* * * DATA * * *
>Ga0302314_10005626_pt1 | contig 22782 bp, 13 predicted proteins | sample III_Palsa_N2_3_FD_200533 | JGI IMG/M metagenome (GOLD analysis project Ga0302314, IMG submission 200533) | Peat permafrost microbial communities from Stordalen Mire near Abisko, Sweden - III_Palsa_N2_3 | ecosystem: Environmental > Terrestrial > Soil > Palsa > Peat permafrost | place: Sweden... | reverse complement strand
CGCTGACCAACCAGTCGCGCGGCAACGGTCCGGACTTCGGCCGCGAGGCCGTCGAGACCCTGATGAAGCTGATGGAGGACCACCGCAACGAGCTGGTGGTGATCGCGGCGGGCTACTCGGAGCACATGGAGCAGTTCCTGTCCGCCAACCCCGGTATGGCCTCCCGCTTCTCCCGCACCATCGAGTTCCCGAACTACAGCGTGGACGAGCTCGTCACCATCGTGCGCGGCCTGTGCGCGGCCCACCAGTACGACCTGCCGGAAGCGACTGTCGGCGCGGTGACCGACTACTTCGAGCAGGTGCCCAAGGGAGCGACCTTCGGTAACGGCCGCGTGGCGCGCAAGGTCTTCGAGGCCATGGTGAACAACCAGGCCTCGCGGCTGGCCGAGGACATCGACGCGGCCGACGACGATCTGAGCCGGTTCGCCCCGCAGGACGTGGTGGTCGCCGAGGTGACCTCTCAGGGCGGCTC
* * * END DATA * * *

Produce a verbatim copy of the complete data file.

>Ga0302314_10005626_pt1 | contig 22782 bp, 13 predicted proteins | sample III_Palsa_N2_3_FD_200533 | JGI IMG/M metagenome (GOLD analysis project Ga0302314, IMG submission 200533) | Peat permafrost microbial communities from Stordalen Mire near Abisko, Sweden - III_Palsa_N2_3 | ecosystem: Environmental > Terrestrial > Soil > Palsa > Peat permafrost | place: Sweden... | reverse complement strand
CGCTGACCAACCAGTCGCGCGGCAACGGTCCGGACTTCGGCCGCGAGGCCGTCGAGACCCTGATGAAGCTGATGGAGGACCACCGCAACGAGCTGGTGGTGATCGCGGCGGGCTACTCGGAGCACATGGAGCAGTTCCTGTCCGCCAACCCCGGTATGGCCTCCCGCTTCTCCCGCACCATCGAGTTCCCGAACTACAGCGTGGACGAGCTCGTCACCATCGTGCGCGGCCTGTGCGCGGCCCACCAGTACGACCTGCCGGAAGCGACTGTCGGCGCGGTGACCGACTACTTCGAGCAGGTGCCCAAGGGAGCGACCTTCGGTAACGGCCGCGTGGCGCGCAAGGTCTTCGAGGCCATGGTGAACAACCAGGCCTCGCGGCTGGCCGAGGACATCGACGCGGCCGACGACGATCTGAGCCGGTTCGCCCCGCAGGACGTGGTGGTCGCCGAGGTGACCTCTCAGGGCGGCTC